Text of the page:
Snapshot of the SC1 pilot interface, as presented by Ronald Siebes

One question raised was whether the generic BDE infrastructure can be used by European SMEs. The fact that the BDE infrastructure is completely Open Source, very easy to install and features intuitive interface components makes re-use relatively simple even for smaller institutions and companies.

A significant part of the discussion focussed on possible new use cases for expanding the scope of the pilot. One suggestion was to look at post-hoc integration of clinical data, which represents a typical problem of data ‘variance’. This would require integrating information from different versions of medical questionnaires, which may be recorded or stored in different ways. Data provenance is also a key concern, as keeping a trail of what has happened to clinical data is crucial to tracking patients’ histories. Once integrated, this data could then be mined to identify biases or data patterns.

Finally, the workshop participants discussed potential connections to other European projects. Here many projects were mentioned including the MIDAS project, the Big-O project on childhood obesity, the PULSE projects and IMI / IMI2 projects including EMIF. We will be seeking collaborations with these projects and will continue to develop new and interesting Big Data use cases in this domain in the coming year.

More images can be found below: BDE Health Workshop SC 1.2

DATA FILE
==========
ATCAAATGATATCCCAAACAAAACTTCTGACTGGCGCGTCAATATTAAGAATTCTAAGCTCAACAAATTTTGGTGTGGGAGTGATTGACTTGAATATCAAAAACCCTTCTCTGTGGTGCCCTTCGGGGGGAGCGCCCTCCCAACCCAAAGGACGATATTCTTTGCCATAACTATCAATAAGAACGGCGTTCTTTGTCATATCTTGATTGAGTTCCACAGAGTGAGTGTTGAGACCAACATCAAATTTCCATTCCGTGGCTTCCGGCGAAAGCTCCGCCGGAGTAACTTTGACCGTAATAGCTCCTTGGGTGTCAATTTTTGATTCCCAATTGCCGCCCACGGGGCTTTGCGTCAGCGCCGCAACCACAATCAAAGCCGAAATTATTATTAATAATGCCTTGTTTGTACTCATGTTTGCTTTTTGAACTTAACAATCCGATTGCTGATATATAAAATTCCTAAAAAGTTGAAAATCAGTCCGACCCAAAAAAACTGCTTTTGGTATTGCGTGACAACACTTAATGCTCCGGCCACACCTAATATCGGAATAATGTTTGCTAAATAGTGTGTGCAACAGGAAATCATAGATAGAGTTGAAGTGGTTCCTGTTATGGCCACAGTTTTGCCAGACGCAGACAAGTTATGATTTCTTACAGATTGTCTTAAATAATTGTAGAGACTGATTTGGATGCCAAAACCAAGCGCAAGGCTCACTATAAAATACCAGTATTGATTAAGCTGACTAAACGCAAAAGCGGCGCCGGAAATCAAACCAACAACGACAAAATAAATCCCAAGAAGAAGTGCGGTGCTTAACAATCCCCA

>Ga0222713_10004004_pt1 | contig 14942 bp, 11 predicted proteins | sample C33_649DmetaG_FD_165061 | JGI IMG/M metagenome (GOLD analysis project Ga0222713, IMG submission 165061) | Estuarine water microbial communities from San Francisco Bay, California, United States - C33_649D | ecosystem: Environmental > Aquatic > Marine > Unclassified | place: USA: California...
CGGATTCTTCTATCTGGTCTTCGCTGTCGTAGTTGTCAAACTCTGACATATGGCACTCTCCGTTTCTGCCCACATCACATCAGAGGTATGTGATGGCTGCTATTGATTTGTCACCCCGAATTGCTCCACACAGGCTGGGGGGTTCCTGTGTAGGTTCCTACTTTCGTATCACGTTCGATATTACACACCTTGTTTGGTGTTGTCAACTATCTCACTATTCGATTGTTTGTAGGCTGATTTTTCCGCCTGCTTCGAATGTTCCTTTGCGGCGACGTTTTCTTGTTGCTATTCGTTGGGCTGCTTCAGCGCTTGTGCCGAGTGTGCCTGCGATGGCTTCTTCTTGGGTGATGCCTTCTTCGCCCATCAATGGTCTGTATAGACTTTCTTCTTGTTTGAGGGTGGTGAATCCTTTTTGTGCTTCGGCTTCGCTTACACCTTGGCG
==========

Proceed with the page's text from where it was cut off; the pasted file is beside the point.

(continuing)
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Source: Victor de Boer

Posted in Staff Blogs, Victor de Boer

Web of Voices and W4RA video at the Webscience@10 TV Channel

 

For its 10th anniversary, the Web Science Trust organized an event Webscience@10. For this event, a Webscience@10 TV channel was launched to showcase different research and education initatives around the world. On behalf of the VU Network Institute and W4RA, we submitted our Web of Voices video as well as a short introduction to the W4RA team.

You can watch the ~10 hours of video content at  http://www.webscience.org/webscience10/tv-channel-webscience10/. You can find us (listed under Netwerk Institute Amsterdam) at 2h31mins:
https://www.youtube.com/watch?v=7BTkylI60DM

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Source: Victor de Boer

Posted in Staff Blogs, Victor de Boer

Niels’ paper awarded first Bob Wielinga award at EKAW

Niels Ockeloen’s paper on Data2Documents was awarded the first Bob Wielinga memorial award for best research paper at the 20th International Conference on Knowledge Engineering and Knowledge Management (EKAW2016). “Data 2 Documents: Modular and distributive content management in RDF” was authored by Niels Ockeloen, Victor de Boer, Tobias Kuhn and Guus Schreiber from the Web and Media group.. The paper describes Niels’ PhD. work on a method for creating human readable web documents out of machine readable Linked Data, focussing on modularity and re-use. You can view the slides for Niels’ presentation slides here.